Nine in 10 consumers consider food safe in Ireland – FSAI 

Increased costs of doing business is cited by 76% of food businesses as the top issue affecting the industry

The aim of the research surveys was to find out consumers attitudes on food safety, sustainable food and food safety regulation (Photo by MART PRODUCTION vis Pexels)

Research by the Food Safety Authority of Ireland (FSAI) revealed that consumers believe food safety in Ireland has improved in the past five years, with nine in 10 people considering food in Ireland safe. The research showed that overall food safety concerns by the food industry have also reduced due to what the industry perceives as robust regulations combined with their increased knowledge of food safety procedures and controls by food inspectors. 

The FSAI national attitudinal research shows that the increased costs of doing business are cited by more than three in four (76%) of food businesses as the top issue affecting the industry and this is followed by concerns over the availability of staff (46%). The research also highlights that despite increased confidence in Irish food being safe to eat, numerous food safety issues remain for food businesses. Food allergens, food hygiene and handling, as well as food poisoning rank as the greatest food safety concerns for Irish food businesses, with over a third of food businesses listing these in their top three concerns.

The research reveals that three in five food businesses claim that their company currently seeks to produce, source, or supply food more sustainably.  Whilst one in five (21%) businesses expressed that sustainability initiatives make it harder to adhere to food safety regulations, almost eight in 10 (79%) believe that supplying food more sustainably will have no impact on adhering to food safety regulations. From a sustainability perspective, most consumers, three in four (76%) say it is important that food is produced in a sustainable way. Whilst three in four (74%) consumers would like strict deadlines imposed on manufacturers to improve the use of plastic, there was a strong understanding of the importance of packaging in terms of food safety and authenticity (67%) and preserving shelf-life (63%). 

In terms of consumer trends, the research also found that some four in 10 (45%) people prepare meals at home from scratch using fresh ingredients daily and this rises to seven in 10 (81%) doing so twice or three times per week. Some three in 10 (35%) order take away food at least weekly. Whilst almost three in five (56%) people check and adhere to use-by dates, a further two in five (40%) say that whilst they check them, they don’t always follow the product’s expiry dates.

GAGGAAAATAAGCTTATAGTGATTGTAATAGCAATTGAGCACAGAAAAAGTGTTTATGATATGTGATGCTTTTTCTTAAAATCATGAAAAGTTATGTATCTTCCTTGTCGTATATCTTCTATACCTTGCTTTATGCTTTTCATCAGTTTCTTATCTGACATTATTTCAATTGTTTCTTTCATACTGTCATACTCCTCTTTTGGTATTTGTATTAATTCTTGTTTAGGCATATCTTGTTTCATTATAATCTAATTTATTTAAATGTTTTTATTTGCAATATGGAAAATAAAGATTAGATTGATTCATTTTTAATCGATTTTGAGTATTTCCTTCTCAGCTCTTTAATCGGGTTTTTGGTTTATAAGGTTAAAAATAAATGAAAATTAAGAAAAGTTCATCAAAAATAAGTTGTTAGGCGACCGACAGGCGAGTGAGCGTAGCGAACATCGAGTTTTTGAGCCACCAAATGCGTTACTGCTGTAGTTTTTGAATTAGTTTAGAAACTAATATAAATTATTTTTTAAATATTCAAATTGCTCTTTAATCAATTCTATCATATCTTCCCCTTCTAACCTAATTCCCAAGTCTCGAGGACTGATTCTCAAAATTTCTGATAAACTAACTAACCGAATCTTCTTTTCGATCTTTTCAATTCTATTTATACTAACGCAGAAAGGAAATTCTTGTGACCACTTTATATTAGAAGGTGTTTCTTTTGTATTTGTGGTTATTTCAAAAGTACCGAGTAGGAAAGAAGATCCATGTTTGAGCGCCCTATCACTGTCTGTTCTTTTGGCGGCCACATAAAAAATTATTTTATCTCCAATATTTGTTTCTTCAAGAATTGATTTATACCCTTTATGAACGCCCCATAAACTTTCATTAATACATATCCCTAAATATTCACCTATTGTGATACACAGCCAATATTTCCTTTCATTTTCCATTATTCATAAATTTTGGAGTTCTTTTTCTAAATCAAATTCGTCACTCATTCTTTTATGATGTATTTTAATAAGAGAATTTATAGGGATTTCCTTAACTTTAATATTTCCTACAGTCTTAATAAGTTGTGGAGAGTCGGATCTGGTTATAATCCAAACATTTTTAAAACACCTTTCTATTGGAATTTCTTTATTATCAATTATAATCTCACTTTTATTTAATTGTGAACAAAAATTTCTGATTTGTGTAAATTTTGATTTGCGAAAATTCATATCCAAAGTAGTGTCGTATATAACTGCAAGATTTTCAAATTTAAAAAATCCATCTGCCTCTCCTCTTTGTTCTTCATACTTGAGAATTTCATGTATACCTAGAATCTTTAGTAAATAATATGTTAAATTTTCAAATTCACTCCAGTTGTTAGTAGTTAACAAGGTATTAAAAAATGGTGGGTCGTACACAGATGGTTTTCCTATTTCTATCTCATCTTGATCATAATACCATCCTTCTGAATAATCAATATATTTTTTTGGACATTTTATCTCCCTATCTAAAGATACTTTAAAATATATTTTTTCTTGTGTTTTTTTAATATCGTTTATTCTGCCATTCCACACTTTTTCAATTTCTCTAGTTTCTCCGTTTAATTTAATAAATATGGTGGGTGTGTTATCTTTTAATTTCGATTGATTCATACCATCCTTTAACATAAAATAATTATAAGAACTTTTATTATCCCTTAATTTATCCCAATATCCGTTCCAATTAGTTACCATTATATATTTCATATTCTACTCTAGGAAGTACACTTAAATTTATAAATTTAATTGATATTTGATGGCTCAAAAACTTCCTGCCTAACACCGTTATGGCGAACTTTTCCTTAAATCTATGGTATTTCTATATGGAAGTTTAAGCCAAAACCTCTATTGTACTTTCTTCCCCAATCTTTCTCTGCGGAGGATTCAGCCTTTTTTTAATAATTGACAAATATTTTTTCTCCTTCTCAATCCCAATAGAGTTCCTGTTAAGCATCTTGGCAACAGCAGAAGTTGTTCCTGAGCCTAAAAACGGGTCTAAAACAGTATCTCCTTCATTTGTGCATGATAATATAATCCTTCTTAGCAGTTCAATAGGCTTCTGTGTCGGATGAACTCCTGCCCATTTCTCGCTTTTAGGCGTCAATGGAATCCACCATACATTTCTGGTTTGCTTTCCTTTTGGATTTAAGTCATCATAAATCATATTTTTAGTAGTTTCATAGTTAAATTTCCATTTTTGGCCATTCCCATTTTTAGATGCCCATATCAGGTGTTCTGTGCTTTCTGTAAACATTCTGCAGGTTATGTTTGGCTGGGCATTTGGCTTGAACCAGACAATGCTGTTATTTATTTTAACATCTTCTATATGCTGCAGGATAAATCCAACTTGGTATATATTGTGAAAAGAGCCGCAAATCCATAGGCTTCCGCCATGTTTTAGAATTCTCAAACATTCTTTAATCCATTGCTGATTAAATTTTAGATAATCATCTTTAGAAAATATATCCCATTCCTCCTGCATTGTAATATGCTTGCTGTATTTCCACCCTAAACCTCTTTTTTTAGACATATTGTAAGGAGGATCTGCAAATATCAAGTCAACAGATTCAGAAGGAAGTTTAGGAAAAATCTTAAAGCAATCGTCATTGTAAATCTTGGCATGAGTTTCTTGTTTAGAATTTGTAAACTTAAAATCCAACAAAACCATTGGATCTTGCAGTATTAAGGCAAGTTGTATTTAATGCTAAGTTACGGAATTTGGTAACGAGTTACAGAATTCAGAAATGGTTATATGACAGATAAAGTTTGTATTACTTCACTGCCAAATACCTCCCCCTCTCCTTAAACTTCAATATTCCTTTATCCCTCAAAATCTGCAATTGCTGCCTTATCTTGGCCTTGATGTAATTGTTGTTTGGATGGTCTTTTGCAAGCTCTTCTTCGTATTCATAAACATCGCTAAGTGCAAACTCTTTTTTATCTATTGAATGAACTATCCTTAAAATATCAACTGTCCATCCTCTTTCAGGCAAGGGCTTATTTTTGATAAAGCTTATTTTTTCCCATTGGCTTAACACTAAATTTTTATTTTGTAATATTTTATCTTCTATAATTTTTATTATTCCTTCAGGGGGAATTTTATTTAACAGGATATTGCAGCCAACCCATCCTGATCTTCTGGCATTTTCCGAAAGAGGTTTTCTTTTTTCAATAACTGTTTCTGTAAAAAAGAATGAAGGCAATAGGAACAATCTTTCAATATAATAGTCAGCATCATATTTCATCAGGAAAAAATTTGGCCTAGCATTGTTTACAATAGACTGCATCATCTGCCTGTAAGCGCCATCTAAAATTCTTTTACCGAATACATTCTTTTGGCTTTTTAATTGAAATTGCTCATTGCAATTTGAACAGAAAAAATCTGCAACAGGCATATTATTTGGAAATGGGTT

Hildegarde Naughton, Minister of State with Responsibility for Public Health, Well-being & the National Drugs Strategy, Department of Health, said: “It is a matter of pride that Ireland continues to be a leader in food safety matters. Our science and evidence-based approach to food safety maintains the integrity of, and trust in, our food chain. It is reassuring that this new research shows that consumers believe that food safety in Ireland has improved in the past five years. I applaud the FSAI for being proactive in undertaking this research – gauging industry and consumer priorities, and ensuring that our food safety systems are geared to meet our future needs.”

The FSAI undertook two comprehensive research surveys with both industry and consumers to seek attitudes on food safety, sustainable food, and food safety regulation. Overall, there is strong confidence in food safety measures among industry and consumers, with the industry also acknowledging the importance of food safety regulations in Ireland.

Dr Pamela Byrne, chief executive officer, FSAI said: “The research findings also show that whilst sustainable packaging and recycling are areas where food businesses are making significant efforts, there are barriers to more widespread adaption of sustainability in food businesses. The barriers include cost and the fact the food industry perceives that sustainability is a low priority for consumers. This perception is then affirmed by our consumer research findings that even though over three-quarters of consumers cite the importance of food produced sustainably, just two in five consumers actually make decisions about food choices based on how sustainable a food product is.” 

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